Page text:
By Larry Briscoe
Rudolf should be able to guide Santa Claus and his sleigh across Lake Tawakoni on a brand new four-lane bridge — two years from now, that is.
That is the latest completion date for the new Two-Mile Bridge under construction across Lake Tawakoni, according to Becky Ozuna, media relations for Texas Department of Transportation.
“The current anticipated completion date is December 2015,” Ozuna said. “The contractor is currently 6.8 months behind schedule due primarily to weather conditions on the lake.”
Contractor Williams Brothers Construction of Houston is currently working on drilled shafts, the steel casings that can be seen sticking out of the water.
“This puts us at 47 percent complete on drilled shafts,” Ozuna said of the approximately 400 columns needed for the bridge. The casings are hammered far enough down to reach bearing shale, material is pumped out, steel is tied inside the shafts, and concrete is then poured.
“They are also working on constructing the bent caps. We are only about 10 percent complete on this item,” she said.
The caps tie five casings in a row together to form a bent. Ozuna said, “The contractor had the option of trucking in prefabricated caps but chose to cast in place, because they are about 78 feet long and would be very hard to transport.”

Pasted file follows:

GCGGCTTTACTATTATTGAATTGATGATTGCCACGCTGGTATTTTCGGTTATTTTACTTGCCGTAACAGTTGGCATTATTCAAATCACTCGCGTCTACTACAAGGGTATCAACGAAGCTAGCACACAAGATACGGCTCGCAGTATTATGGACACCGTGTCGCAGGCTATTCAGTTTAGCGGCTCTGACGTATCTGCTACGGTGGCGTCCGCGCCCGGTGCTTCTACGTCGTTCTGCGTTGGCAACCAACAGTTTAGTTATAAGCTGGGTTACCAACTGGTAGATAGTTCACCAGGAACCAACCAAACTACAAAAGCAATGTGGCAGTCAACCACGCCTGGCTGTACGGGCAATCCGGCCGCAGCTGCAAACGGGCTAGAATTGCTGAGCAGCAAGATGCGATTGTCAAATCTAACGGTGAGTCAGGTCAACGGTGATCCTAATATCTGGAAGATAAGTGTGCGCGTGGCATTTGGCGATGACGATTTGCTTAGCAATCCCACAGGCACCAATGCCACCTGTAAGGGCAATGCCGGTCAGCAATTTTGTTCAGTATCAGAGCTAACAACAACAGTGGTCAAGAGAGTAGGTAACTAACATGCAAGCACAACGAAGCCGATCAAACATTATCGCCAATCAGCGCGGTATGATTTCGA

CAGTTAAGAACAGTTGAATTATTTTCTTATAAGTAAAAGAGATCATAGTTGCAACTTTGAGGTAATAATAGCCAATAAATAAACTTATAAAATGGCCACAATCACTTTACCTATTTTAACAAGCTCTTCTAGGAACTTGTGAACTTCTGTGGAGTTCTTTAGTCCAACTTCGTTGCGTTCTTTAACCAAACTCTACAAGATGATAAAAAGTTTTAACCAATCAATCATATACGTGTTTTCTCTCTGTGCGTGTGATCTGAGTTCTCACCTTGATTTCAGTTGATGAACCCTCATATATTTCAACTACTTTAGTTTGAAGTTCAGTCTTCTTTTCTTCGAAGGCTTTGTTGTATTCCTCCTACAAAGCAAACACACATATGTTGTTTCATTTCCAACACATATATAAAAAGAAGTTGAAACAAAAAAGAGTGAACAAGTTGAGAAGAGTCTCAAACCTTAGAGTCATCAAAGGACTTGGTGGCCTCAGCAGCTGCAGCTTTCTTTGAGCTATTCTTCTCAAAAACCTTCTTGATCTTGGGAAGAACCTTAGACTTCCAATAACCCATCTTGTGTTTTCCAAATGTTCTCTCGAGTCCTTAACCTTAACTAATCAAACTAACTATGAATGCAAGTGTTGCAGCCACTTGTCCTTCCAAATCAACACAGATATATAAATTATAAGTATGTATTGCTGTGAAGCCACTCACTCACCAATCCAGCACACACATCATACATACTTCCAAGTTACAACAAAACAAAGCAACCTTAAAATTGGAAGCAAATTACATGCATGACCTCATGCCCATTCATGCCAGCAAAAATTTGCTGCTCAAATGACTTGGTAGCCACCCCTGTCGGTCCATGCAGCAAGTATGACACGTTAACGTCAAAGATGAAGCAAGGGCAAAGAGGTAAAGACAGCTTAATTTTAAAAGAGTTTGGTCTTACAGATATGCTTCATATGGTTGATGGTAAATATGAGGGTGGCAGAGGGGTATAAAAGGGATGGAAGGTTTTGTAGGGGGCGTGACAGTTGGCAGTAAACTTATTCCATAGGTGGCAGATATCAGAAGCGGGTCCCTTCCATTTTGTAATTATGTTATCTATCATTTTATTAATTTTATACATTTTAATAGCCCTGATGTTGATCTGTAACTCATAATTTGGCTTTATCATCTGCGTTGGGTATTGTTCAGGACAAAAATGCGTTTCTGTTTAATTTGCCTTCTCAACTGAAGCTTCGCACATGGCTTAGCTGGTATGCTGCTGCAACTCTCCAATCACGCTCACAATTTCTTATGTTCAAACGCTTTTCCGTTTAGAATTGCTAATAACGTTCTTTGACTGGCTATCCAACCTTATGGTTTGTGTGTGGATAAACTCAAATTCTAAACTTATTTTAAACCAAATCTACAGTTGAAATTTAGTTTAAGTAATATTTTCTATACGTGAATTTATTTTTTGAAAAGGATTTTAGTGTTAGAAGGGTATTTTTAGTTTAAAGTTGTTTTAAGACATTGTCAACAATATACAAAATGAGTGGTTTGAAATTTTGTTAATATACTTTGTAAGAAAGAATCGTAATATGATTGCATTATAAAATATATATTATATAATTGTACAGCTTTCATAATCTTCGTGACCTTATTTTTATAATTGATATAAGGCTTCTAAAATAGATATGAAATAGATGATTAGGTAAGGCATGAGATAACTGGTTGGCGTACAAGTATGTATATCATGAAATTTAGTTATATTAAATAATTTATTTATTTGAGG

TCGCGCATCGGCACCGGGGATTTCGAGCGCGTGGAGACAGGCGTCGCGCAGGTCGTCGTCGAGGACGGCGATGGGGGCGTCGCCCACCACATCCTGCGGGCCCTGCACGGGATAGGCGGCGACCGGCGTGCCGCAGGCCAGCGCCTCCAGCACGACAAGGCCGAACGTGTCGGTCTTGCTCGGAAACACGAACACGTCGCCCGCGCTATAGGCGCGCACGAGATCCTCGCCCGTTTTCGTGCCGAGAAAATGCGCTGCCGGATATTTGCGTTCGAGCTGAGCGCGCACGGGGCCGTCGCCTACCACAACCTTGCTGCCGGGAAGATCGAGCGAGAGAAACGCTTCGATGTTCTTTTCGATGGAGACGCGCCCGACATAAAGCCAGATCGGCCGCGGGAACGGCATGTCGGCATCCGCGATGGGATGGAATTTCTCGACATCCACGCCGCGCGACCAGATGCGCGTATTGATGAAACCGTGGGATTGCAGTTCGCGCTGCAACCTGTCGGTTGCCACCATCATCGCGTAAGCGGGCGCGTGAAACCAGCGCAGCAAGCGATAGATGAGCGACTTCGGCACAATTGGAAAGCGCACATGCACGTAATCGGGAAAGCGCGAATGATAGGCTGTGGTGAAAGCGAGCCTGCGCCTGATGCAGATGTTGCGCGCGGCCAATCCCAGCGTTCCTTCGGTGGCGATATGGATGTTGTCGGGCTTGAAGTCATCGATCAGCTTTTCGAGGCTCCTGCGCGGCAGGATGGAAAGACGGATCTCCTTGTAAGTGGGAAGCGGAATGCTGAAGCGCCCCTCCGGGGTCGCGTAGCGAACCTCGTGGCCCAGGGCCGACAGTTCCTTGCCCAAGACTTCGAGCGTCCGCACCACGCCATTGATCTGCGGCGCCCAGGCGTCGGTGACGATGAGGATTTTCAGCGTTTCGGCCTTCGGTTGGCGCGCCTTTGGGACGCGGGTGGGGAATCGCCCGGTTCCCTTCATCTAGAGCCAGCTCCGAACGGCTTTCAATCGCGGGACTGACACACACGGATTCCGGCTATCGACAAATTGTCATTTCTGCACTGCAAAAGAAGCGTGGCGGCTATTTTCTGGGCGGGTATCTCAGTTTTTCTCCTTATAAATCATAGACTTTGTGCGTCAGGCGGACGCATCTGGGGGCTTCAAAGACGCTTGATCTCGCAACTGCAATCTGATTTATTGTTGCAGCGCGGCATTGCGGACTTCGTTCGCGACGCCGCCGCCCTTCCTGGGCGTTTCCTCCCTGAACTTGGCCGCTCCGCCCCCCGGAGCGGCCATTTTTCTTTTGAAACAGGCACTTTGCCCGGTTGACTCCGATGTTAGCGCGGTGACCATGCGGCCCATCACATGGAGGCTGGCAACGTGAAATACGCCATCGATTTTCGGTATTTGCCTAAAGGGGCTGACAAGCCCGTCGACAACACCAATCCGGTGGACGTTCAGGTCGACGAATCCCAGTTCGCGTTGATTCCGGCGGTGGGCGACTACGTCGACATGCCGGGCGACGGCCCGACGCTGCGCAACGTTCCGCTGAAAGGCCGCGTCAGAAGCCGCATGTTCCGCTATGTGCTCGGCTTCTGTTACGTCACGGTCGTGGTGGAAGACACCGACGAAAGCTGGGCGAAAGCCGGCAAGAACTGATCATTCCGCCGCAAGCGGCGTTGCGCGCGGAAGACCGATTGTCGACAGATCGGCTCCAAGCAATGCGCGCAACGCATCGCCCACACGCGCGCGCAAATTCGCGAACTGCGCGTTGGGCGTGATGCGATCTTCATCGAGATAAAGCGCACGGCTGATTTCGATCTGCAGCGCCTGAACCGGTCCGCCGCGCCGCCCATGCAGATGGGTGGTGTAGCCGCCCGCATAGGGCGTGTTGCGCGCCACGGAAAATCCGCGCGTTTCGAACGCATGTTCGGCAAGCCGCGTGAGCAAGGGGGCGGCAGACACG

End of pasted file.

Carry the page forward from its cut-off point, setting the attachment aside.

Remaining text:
Once the bent caps are all in place, beams will be placed on top of them to span about 120 feet, followed by the pouring of the concrete deck.
Work began Sept. 25, 2012, on the project. The Williams Brothers company submitted the winning bid at $47,845,878.71. The work was allotted 671 days for completion.
According to TxDOT figures from earlier this month, 261 of those days had been charged to complete 38.94 percent of the project by using 38.90 percent of the time needed.
The bridge is the largest job ever undertaken by the Paris highway district. The previous record was a Highway 83 project in Grayson County.
The 80-foot wide bridge is to feature four 12-foot lanes, two 10-foot shoulders on the outside lanes and four-foot shoulders on the inside lanes. A concrete barrier is to separate westbound and eastbound lanes.
The bridge specifications are designed to match the ultimate construction of State Highway 276 when it would be expanded to four lanes sometime in the future. The bridge life is expected to exceed 50 years, similar to the present bridge that was built in the mid 1950s.